The US government cybersecurity agency warned that criminal, financially motivated hackers compromised federal agencies with legitimate remote desktop software.
CISA on Wednesday, in a joint advisory with the National Security Agency, issued a “widespread exploitation of legitimate remote monitoring and management software (RMM)” targeting multiple private federal law enforcement agencies (known as FCEBs). identified a cyber campaign. A list that includes the Departments of Homeland Security, Treasury, and Justice.
CISA said in October that while conducting a retrospective analysis using Einstein, a government-run intrusion detection system used to protect private federal agency networks, he found two in his FCEB systems. It said it was the first to identify suspicious malicious activity. Additional investigation has revealed that other other government networks are also impacted.
CISA: Federal agencies hacked using legitimate remote desktop tools https://t.co/uutWRnY1XM— Nicolas Krassas (@Dinosn) January 26, 2023
CISA has linked this activity to a financial phishing campaign first discovered by threat intelligence firm Silent Push. However, CISA has not named his FCEB agency involved. It also did not respond to TechCrunch’s question.
According to CISA, the unnamed actors behind this campaign began sending helpdesk phishing emails to private email addresses of government officials and federal employees in mid-June 2022. These emails either contained links to malicious “tier 1” websites masquerading as well-known companies such as Microsoft or Amazon, or urged victims to call the hackers, who allegedly harassed their employees. attempted to trick the visit into a malicious domain.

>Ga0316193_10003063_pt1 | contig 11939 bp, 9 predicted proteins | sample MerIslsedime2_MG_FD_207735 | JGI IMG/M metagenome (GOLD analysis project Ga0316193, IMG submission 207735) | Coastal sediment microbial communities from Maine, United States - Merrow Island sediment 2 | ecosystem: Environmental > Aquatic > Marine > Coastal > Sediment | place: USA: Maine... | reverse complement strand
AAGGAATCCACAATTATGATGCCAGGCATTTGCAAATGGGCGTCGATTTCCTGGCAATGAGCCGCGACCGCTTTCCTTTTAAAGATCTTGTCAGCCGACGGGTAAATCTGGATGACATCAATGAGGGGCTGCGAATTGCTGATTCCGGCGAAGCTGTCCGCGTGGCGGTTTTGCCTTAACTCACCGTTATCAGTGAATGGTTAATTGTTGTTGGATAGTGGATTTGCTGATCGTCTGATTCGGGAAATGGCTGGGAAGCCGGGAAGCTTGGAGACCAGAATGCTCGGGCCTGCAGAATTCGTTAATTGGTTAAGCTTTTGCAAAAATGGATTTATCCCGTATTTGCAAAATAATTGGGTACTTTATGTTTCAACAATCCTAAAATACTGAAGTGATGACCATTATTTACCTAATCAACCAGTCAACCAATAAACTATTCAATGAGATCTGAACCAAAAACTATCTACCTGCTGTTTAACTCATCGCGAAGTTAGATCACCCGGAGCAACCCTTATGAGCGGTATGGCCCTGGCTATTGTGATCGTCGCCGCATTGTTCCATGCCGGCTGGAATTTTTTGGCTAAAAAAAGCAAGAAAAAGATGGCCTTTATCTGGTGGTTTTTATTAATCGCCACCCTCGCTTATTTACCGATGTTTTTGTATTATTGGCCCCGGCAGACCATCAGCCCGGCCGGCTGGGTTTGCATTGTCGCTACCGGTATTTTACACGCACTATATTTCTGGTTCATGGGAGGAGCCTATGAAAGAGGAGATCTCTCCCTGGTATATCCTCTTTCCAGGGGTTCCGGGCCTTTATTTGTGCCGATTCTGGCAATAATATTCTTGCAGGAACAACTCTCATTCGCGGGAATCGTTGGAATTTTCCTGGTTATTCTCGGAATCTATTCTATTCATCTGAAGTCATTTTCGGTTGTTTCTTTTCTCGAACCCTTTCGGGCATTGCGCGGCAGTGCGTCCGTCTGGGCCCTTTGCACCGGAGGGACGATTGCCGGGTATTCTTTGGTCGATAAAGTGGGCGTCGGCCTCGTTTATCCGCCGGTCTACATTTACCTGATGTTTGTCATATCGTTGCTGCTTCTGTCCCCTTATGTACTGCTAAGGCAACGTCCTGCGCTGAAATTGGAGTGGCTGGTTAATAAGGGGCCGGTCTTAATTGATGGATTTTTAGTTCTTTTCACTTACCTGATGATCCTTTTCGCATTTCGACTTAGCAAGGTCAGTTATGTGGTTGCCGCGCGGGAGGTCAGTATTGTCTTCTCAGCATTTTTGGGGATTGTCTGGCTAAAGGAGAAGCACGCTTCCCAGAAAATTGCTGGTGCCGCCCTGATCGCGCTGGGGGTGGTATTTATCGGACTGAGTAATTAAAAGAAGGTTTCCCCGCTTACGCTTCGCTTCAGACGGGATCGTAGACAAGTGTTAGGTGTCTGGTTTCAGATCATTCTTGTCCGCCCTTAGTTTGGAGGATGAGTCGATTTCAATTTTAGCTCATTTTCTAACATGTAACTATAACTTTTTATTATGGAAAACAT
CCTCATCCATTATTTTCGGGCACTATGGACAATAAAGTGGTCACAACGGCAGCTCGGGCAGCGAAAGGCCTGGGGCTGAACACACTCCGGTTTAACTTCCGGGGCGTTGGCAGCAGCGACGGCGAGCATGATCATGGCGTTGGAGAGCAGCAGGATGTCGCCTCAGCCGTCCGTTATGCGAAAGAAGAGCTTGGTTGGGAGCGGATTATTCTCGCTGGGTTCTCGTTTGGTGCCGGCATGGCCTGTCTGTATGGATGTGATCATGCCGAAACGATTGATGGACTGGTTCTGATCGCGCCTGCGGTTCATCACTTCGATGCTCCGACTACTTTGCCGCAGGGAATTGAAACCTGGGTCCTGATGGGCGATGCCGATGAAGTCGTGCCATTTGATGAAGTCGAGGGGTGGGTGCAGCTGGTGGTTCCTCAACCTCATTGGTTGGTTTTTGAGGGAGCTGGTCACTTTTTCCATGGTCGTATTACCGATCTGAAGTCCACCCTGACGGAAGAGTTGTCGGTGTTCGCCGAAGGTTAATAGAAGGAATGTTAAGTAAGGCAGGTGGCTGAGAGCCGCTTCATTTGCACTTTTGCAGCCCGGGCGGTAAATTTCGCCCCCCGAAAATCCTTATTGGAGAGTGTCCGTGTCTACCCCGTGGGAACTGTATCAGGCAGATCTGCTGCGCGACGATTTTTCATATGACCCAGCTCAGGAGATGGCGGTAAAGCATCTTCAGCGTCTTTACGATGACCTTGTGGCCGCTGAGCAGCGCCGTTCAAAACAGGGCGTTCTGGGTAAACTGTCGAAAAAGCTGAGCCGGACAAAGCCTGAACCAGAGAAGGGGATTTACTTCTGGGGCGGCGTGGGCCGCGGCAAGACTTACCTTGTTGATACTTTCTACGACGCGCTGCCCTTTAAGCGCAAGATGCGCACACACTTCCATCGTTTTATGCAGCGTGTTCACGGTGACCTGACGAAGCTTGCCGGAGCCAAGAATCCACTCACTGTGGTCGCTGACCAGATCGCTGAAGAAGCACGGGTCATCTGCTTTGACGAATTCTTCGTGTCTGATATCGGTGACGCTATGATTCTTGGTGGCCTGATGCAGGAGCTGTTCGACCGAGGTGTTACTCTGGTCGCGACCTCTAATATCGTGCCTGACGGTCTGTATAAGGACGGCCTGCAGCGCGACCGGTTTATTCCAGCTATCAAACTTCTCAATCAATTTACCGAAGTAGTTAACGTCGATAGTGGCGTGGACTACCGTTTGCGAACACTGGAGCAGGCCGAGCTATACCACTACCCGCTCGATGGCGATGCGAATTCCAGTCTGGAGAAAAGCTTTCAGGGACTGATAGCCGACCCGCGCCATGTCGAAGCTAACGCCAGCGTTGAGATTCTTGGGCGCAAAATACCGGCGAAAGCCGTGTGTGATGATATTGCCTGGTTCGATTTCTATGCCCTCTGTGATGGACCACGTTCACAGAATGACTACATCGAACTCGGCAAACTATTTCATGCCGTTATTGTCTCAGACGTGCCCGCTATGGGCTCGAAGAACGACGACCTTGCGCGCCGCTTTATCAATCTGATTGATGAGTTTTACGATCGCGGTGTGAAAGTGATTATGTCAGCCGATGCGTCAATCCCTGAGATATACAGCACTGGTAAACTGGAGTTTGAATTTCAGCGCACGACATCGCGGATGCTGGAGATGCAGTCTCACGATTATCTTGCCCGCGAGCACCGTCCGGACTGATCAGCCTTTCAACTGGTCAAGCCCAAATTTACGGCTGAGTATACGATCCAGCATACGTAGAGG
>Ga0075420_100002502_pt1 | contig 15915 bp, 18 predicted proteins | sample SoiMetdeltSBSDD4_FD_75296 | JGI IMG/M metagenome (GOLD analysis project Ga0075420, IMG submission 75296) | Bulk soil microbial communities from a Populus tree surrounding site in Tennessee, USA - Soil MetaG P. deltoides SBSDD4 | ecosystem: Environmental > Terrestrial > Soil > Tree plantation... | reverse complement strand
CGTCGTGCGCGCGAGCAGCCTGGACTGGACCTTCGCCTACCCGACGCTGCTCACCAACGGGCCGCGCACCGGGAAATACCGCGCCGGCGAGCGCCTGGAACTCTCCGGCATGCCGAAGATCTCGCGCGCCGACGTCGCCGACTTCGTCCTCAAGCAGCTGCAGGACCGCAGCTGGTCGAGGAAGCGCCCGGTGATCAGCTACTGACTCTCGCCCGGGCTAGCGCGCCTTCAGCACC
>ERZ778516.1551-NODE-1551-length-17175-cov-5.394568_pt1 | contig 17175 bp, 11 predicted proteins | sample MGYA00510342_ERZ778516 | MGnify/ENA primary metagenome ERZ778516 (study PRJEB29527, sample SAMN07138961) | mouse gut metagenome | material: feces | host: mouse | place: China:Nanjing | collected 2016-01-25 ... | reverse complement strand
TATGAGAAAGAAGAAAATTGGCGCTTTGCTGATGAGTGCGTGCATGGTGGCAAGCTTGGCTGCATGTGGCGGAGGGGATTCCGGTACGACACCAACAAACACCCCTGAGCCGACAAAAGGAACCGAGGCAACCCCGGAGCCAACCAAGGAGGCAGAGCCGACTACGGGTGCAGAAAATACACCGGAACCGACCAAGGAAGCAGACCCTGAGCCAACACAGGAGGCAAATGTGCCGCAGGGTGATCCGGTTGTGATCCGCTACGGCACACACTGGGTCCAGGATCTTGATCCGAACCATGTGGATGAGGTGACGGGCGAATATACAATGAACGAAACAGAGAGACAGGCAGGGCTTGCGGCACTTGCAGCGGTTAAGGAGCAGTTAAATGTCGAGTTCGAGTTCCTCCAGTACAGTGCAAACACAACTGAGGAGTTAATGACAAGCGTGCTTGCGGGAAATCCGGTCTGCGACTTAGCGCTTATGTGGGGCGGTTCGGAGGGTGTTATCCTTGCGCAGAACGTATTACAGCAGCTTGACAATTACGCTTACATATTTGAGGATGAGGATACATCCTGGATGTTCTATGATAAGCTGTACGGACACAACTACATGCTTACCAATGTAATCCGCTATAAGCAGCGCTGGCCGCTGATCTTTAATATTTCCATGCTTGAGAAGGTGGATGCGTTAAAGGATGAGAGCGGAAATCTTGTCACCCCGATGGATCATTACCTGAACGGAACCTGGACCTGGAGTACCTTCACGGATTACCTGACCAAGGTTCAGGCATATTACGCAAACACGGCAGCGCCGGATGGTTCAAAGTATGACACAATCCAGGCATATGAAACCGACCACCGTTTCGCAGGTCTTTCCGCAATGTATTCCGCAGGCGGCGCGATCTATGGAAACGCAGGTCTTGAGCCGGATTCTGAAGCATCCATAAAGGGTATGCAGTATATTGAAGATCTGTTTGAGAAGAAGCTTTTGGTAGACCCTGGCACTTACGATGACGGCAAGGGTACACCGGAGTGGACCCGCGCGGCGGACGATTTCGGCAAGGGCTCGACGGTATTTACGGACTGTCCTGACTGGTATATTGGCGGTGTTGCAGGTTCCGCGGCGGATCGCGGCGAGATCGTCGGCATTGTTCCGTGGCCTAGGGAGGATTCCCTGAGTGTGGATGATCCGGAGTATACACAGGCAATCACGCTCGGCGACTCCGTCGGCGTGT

These phishing emails led to his downloading ScreenConnect (now ConnectWise Control) and his AnyDesk, legitimate remote access software. An unnamed hacker used it in a refund scam to steal money from victims’ bank accounts. These self-hosted remote access tools give IT administrators near-instantaneous access to employee computers with minimal user interaction, but they have been abused by cybercriminals to convince fraudsters. I’ve been working on it.
In this case, according to CISA, cybercriminals used remote access software to trick employees into accessing their bank accounts. Hackers modified the recipient’s bank account profile via remote access.“The attackers used remote access software to modify the victim’s bank account summary information to indicate that they had mistakenly refunded an overage amount, and instruct the victim to ‘refund’ the overage amount. instructed,” he said, CISA said.
CISA warns that attackers can also use legitimate remote access software as a backdoor to maintain persistent access to government networks. “While this particular activity appears to target individuals for financial gain, the access represents additional malicious activity against the recipient organization by both other cybercriminals and his APT actors. ,” the advisory said.